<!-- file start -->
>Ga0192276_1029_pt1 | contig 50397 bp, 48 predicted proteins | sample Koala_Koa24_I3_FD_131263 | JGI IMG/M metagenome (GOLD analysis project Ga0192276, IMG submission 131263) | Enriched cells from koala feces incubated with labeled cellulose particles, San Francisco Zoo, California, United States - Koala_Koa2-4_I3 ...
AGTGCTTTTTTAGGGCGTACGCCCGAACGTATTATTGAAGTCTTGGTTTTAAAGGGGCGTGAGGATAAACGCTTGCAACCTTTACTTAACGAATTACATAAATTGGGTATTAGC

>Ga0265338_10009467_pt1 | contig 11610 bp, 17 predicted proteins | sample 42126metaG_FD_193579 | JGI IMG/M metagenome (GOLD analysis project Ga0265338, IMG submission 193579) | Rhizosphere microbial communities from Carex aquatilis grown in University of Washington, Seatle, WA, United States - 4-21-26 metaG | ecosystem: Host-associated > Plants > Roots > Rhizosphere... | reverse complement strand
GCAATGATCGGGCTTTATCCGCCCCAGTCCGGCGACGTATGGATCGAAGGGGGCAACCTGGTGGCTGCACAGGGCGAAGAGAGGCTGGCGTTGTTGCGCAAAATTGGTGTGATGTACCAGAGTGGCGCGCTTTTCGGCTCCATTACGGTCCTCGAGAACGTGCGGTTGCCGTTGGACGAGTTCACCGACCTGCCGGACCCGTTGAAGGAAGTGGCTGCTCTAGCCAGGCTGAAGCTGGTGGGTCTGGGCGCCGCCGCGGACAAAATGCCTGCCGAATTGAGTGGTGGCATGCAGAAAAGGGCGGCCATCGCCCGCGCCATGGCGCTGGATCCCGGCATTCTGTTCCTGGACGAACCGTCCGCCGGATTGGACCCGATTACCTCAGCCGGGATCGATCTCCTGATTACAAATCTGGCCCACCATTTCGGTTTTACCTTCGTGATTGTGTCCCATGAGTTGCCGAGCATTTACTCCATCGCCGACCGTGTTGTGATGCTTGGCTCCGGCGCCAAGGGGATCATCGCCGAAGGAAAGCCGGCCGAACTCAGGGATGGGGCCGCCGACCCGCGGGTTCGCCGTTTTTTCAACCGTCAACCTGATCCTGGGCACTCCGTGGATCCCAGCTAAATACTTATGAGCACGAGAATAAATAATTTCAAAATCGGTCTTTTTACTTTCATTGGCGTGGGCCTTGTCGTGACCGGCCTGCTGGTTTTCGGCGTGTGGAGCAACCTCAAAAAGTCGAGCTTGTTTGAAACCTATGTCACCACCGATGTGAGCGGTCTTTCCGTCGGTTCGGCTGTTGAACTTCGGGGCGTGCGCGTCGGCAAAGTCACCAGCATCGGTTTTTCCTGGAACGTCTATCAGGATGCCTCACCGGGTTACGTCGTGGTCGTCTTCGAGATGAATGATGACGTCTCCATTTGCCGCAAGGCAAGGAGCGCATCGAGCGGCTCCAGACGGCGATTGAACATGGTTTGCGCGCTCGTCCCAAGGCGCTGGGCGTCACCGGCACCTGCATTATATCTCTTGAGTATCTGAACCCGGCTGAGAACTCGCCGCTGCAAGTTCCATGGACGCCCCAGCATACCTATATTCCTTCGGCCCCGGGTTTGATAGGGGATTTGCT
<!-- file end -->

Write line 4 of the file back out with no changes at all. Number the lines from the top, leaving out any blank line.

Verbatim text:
GCAATGATCGGGCTTTATCCGCCCCAGTCCGGCGACGTATGGATCGAAGGGGGCAACCTGGTGGCTGCACAGGGCGAAGAGAGGCTGGCGTTGTTGCGCAAAATTGGTGTGATGTACCAGAGTGGCGCGCTTTTCGGCTCCATTACGGTCCTCGAGAACGTGCGGTTGCCGTTGGACGAGTTCACCGACCTGCCGGACCCGTTGAAGGAAGTGGCTGCTCTAGCCAGGCTGAAGCTGGTGGGTCTGGGCGCCGCCGCGGACAAAATGCCTGCCGAATTGAGTGGTGGCATGCAGAAAAGGGCGGCCATCGCCCGCGCCATGGCGCTGGATCCCGGCATTCTGTTCCTGGACGAACCGTCCGCCGGATTGGACCCGATTACCTCAGCCGGGATCGATCTCCTGATTACAAATCTGGCCCACCATTTCGGTTTTACCTTCGTGATTGTGTCCCATGAGTTGCCGAGCATTTACTCCATCGCCGACCGTGTTGTGATGCTTGGCTCCGGCGCCAAGGGGATCATCGCCGAAGGAAAGCCGGCCGAACTCAGGGATGGGGCCGCCGACCCGCGGGTTCGCCGTTTTTTCAACCGTCAACCTGATCCTGGGCACTCCGTGGATCCCAGCTAAATACTTATGAGCACGAGAATAAATAATTTCAAAATCGGTCTTTTTACTTTCATTGGCGTGGGCCTTGTCGTGACCGGCCTGCTGGTTTTCGGCGTGTGGAGCAACCTCAAAAAGTCGAGCTTGTTTGAAACCTATGTCACCACCGATGTGAGCGGTCTTTCCGTCGGTTCGGCTGTTGAACTTCGGGGCGTGCGCGTCGGCAAAGTCACCAGCATCGGTTTTTCCTGGAACGTCTATCAGGATGCCTCACCGGGTTACGTCGTGGTCGTCTTCGAGATGAATGATGACGTCTCCATTTGCCGCAAGGCAAGGAGCGCATCGAGCGGCTCCAGACGGCGATTGAACATGGTTTGCGCGCTCGTCCCAAGGCGCTGGGCGTCACCGGCACCTGCATTATATCTCTTGAGTATCTGAACCCGGCTGAGAACTCGCCGCTGCAAGTTCCATGGACGCCCCAGCATACCTATATTCCTTCGGCCCCGGGTTTGATAGGGGATTTGCT